Now is it possible, that while this poor boy's body has been thus afflicted and reduced, his mind has been a real gainer? Must it not be the ultimate sufferer? Probably one of two things has happened. Either confinement, and attempted application to studies in which he cannot engage himself — for nature never meant he should — have so disgusted his feelings, and cowed his spirits, that he learns nothing; and, what with vacuity and dreary inaction, his mind gradually stultifies over his books, and contracts an immortal aversion, and almost incapacity, for study; or he becomes what is called, in school, a 'good scholar;' that is : his nature yields to the violence that is done her; gradually withdraws her vital forces from their proper work of feeding and corroborating his whole growth, and concentrates them on the brain; maintaining it in that morbid activity, to which it has been wrought up by constant stimulation of his ambition.

Thus, what the poor fellow is praised and congratulated for effecting, in such a case, amounts usually to this — that he has resisted the strongest impulses of his boyish nature - impulses, the obedience to which, and the acting them out, alone could mature that nature into manhood he has defeated them : he has reduced his little frame to quiet subjection, and a slow growth — paled his cheek, slackened his pulse, tamed his heart — fixed that clear eye, and bent the arch of that open brow, and excited the mysterious organ behind it to a morbid and premature activity, that consumes those vital energies, which are needed for the development of his whole system. How certain, that this precocious mental action, after exhausting the very means of establishing permanent organic power, must be succeeded by a momentous rëaction, which leaves majority of these childish prodigies with an over-wrought, languid mind, to accompany a feeble body, through the studies of youth, and the labors of manhood.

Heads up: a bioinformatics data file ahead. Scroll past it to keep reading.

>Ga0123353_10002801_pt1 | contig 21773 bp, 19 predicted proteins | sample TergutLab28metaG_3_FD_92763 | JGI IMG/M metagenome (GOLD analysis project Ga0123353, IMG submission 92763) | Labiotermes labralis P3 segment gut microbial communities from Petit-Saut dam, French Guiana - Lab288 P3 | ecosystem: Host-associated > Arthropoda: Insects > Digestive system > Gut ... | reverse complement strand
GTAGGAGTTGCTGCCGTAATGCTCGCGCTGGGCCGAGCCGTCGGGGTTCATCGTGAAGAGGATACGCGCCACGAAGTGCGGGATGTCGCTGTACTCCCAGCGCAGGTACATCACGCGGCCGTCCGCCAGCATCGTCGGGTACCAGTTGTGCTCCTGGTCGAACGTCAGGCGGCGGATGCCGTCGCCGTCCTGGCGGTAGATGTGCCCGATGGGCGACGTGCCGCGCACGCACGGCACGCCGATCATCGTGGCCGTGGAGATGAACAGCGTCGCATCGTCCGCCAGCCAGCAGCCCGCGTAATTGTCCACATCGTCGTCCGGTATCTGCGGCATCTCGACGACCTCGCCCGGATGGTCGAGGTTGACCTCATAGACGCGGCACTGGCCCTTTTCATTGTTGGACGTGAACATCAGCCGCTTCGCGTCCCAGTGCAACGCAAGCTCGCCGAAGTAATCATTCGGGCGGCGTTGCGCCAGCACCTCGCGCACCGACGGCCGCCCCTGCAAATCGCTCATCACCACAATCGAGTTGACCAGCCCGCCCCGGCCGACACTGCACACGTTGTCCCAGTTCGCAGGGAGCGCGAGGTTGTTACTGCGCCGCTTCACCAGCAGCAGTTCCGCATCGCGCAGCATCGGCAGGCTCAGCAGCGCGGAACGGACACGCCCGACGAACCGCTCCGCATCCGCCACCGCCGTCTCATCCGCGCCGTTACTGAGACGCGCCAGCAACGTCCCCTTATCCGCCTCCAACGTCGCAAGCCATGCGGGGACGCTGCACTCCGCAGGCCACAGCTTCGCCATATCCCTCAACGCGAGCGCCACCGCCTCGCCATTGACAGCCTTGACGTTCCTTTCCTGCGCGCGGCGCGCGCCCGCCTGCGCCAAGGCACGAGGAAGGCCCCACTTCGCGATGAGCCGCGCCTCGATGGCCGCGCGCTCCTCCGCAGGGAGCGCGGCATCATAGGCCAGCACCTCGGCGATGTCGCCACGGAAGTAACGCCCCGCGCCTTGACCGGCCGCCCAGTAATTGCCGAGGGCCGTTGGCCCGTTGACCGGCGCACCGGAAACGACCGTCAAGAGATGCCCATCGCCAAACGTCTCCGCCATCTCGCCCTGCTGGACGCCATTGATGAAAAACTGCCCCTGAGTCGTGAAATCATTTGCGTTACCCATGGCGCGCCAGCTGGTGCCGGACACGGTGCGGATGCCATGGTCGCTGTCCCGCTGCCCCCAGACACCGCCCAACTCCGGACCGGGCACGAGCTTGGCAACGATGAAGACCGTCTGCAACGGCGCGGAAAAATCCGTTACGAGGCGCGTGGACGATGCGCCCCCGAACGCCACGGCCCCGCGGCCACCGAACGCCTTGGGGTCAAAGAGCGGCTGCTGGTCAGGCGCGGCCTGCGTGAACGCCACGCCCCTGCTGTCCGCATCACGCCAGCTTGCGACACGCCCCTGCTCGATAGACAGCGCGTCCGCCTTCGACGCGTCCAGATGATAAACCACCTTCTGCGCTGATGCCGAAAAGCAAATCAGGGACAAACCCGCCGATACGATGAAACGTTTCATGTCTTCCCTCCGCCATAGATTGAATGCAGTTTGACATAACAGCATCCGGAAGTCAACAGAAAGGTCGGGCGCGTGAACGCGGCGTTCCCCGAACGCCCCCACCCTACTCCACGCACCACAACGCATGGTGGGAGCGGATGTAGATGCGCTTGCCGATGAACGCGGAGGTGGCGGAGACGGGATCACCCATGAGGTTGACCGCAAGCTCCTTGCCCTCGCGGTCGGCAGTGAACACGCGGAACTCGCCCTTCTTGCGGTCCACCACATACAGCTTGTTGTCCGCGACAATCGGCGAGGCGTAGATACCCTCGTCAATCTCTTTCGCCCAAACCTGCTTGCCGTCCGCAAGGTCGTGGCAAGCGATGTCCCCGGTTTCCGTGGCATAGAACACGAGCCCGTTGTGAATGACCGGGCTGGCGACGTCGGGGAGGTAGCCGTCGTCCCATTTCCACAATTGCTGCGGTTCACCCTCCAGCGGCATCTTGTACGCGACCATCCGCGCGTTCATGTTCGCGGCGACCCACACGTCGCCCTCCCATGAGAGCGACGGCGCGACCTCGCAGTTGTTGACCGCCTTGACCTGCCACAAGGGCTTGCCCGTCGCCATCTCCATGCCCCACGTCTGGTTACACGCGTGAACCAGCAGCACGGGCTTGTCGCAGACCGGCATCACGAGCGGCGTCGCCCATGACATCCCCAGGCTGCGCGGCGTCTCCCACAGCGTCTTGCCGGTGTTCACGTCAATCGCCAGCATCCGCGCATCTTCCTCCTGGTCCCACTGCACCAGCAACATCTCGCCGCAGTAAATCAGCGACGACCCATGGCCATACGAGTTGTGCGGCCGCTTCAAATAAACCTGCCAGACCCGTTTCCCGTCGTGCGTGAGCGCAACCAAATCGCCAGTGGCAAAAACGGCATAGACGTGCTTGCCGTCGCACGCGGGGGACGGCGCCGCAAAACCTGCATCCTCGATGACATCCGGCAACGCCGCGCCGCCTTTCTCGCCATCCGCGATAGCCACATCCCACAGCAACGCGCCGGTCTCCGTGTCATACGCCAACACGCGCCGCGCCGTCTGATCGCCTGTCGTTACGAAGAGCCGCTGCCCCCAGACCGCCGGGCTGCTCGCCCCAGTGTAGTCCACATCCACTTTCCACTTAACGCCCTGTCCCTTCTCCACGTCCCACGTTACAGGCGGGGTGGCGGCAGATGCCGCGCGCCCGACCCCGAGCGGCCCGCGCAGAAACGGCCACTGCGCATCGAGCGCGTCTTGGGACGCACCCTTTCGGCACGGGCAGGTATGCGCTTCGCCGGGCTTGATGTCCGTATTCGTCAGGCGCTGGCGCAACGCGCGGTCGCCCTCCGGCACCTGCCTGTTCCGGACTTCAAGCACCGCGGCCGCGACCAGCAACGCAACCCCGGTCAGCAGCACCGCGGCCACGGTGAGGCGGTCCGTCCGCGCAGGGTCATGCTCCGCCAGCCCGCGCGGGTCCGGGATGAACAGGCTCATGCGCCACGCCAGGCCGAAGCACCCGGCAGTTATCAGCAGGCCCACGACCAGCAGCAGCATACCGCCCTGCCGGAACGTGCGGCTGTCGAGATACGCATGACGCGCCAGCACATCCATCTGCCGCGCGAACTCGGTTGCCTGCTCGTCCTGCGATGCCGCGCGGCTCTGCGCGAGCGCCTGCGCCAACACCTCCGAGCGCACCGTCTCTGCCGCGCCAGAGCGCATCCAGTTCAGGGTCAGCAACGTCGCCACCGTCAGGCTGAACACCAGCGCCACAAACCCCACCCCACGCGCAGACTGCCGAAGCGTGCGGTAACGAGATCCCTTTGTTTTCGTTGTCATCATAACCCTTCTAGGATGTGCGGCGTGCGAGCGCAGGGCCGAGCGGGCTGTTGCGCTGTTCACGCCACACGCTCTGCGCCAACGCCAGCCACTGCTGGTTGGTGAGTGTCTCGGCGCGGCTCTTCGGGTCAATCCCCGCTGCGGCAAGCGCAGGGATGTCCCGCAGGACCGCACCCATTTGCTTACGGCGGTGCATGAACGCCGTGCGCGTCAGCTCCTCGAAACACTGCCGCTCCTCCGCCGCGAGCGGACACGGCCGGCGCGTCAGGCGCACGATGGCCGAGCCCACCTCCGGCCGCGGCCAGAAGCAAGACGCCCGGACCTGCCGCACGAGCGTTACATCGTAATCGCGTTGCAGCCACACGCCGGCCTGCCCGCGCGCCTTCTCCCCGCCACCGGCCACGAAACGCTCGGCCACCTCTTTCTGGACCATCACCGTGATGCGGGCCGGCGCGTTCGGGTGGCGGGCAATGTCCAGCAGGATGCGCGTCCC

Why then, my dear madam allow me to inquire — why need your son, for the first six or seven years of his life, ever open a book ? A startling query, truly! in this incomparable nineteenth century of ours, which has repeatedly resolved itself to be greater and better than all the eighteen (not to say fifty or sixty) that have gone before it, could they be lumped in one – that has brought cant and humbug, as well as some better things, to an unprecedented perfection, (and, a word in your ear, madam — education-twattle is its pet cant, and baby-schools and baby-books its pet humbug,) — in such an age, a saucy query mine, truly! But, I pray you, answer, or at least consider it, fair lady. 'Tis put, believe me, quite in earnest, and with cordial good intent. Why need your little darling open a book ? He can learn nothing that he cannot learn in a hundredth part of the time hereafter, and without being urged or annoyed. And as for the mental exercise, he does not need it; he inevitably suffers VOL. XI.


this age,